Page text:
I agree. I also think that one of the things that makes footwear interesting from a museum standpoint is that other articles of dress collapse without the body: a dress off the body is just a pile of textiles. Shoes, however, retain the shape of the wearer, they show footprints and wear patterns, allowing you to truly imagine the person who stood in them. There’s something unique about it. It allows the viewer to connect with the past in an incredibly intimate way.
I had this experience myself with a pair of 1770s moccasins from the collection. I grew up in upstate New York, and as a kid was interested in the American Revolution and where it had been fought around the state. We have a pair of Mohawk moccasins in the collection – one of my favorites – [that] were worn in that time and place. They were made by a singular woman for an individual man, both of whom likely lived through, or around, the time of the Revolution. The fact that you can see the man’s footprint so clearly when you flip them over makes that history very human.
I love these stories. I started thinking of this dual nature of shoes last fall l when I visited the V&A [Victoria & Albert Museum, London] archive last fall. There you have two hours to view four pairs of shoes, not touching, just looking. At first, they were just objects, but as I sat there, they started to transform. It was like watching origami unfolding to reveal secret messages— split seams, wear patterns, structural elements being exposed because of misfit, tiny mending stitches in the cloth. They were the stories of the wearer. But there were also all of these marks of the maker’s hands – irregularities in the curves, the way that beading was placed. They were the same things that I sweat over in the workshop, and were just as much a part of the story as the wear patterns. Seeing them made me feel as if I were a part of a larger and longer story of shoemakers, a narrative that I am so embedded in that I rarely see it. But back to the Bata archive. How is it used by the public?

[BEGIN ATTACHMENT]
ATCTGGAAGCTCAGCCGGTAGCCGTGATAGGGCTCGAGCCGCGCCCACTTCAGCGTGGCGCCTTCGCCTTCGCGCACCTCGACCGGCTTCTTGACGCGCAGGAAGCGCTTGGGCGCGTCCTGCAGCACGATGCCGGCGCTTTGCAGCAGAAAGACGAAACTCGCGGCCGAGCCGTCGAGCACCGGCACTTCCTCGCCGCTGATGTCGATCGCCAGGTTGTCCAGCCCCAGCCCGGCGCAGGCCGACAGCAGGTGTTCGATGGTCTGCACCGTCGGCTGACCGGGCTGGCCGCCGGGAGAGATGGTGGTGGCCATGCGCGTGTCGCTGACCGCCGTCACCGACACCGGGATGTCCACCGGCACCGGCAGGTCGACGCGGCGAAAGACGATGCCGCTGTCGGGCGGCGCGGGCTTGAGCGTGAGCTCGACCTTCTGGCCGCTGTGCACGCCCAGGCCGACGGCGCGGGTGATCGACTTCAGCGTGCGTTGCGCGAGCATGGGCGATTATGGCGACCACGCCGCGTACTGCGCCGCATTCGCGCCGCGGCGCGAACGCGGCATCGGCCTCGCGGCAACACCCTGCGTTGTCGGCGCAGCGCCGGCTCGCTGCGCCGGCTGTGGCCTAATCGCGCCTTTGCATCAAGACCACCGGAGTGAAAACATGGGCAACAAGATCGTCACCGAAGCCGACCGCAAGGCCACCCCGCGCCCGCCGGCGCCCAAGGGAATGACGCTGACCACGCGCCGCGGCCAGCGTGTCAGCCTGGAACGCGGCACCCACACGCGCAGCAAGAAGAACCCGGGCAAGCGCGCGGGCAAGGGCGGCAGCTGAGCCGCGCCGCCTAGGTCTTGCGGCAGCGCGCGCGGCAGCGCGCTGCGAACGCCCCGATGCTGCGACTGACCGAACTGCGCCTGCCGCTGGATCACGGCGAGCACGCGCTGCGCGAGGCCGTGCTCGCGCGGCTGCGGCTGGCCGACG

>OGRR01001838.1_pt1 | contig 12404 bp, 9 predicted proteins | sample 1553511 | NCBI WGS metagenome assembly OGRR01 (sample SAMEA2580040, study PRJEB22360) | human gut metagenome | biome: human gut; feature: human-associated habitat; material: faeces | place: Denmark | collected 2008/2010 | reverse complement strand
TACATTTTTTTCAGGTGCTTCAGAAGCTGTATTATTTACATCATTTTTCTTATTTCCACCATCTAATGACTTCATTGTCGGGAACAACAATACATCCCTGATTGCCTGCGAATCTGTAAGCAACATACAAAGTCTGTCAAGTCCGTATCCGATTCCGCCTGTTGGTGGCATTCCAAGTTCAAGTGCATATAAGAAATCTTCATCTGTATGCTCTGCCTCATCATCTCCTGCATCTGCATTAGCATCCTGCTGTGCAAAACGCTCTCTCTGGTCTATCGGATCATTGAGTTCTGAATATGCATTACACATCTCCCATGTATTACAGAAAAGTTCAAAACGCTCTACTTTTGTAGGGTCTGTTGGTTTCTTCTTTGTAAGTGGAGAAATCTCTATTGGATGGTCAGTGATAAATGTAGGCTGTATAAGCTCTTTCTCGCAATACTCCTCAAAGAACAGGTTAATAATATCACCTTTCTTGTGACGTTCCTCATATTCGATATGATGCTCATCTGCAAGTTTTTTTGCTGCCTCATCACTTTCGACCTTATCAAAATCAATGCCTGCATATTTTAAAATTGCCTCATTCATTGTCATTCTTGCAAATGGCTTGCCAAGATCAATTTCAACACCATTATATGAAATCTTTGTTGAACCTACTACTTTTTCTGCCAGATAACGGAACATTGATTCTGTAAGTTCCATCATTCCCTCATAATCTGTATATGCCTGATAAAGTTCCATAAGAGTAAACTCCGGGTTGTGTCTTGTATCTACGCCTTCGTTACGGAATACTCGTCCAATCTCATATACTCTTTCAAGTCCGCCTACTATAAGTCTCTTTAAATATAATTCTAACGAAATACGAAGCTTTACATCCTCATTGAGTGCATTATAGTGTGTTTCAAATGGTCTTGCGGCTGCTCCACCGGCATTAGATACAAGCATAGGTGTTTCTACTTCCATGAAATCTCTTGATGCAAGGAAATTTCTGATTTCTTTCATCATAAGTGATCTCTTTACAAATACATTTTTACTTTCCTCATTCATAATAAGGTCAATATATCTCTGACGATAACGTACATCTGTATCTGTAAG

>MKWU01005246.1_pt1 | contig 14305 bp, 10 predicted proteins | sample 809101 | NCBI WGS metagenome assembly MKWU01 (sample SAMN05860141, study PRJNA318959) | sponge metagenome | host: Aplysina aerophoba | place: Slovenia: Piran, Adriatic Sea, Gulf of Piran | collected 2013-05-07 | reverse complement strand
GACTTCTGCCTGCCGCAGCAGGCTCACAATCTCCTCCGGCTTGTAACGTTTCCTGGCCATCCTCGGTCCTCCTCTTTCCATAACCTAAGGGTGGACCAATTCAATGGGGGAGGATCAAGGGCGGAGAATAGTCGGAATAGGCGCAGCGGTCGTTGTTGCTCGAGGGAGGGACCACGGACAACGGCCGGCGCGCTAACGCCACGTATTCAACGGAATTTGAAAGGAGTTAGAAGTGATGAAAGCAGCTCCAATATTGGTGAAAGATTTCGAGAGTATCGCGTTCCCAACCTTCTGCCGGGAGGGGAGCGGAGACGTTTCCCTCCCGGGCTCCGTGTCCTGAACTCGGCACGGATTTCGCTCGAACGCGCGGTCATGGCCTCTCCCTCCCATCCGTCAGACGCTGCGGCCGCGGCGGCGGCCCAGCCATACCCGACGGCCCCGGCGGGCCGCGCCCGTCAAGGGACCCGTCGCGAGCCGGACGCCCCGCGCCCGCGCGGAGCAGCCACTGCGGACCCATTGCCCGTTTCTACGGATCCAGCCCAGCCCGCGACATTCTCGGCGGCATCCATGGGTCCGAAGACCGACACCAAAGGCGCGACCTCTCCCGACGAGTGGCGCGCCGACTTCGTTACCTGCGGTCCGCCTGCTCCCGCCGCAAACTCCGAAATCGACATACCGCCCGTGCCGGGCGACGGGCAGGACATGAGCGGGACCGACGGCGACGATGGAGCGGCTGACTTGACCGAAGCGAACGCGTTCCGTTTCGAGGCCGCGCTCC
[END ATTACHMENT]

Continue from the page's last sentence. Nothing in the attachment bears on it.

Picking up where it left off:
We get many researchers coming through for a wide range of reasons – some for design inspiration, some for deeper historical research. We try to be as open as we can to visitors, bearing in mind that we have a very small staff.
Can you think of any examples of how research done in the archive has been used for a specific project or product?
One interesting project was a company that came through recently to look at hide use among the Inuit in an effort to make its own products as environmentally sustainable as possible. I don’t know if the project will come to fruition, but the questions they were asking were really quite interesting.
You mentioned your research into gender earlier. Collections like this one are frequently gendered. Footwear is gendered, apparel is gendered, the making process is gendered. Could you talk about gender in terms of your collection, and also footwear more generally?
Of course. Gender is central to my research, and the collection is an incredible palette from which to draw. I started working here at the height of the “power” high heel, that time when the term “shoe-aholic” came into use to refer to women and their footwear collecting. There was this idea that women were somehow biologically driven to acquire footwear. Even the term “shoe” was becoming feminized. I would be at a party and someone would find out what I do and automatically assume that the museum was geared toward women. I found this fascinating, especially because we don’t live in a culture in which men go barefoot and only women wear shoes. Why does “shoe” instantly conjure a high heel? Why is the word “shoe" equated with femininity?
So I began working on the history of the high heel. One of the first things my research revealed was that heels were originally created for men, probably in relationship to the stirrup. I traced them back to 10th-century Persia. In my research I argue that men wore the first heels in Europe and that women only adopted the high heel during a brief trend during the early 1600s when they were trying to masculinize their appearance. All of these things went counter to the narrative that we had all swallowed hook, line, and sinker. I also questioned why we don’t see cowboys as wearing high heels, even though they clearly have elevated heels on their boots. Instead, these heels are seen as incredibly masculine, even though they are one of the few places in Western culture where a 2½-inch heel heightens one’s masculinity.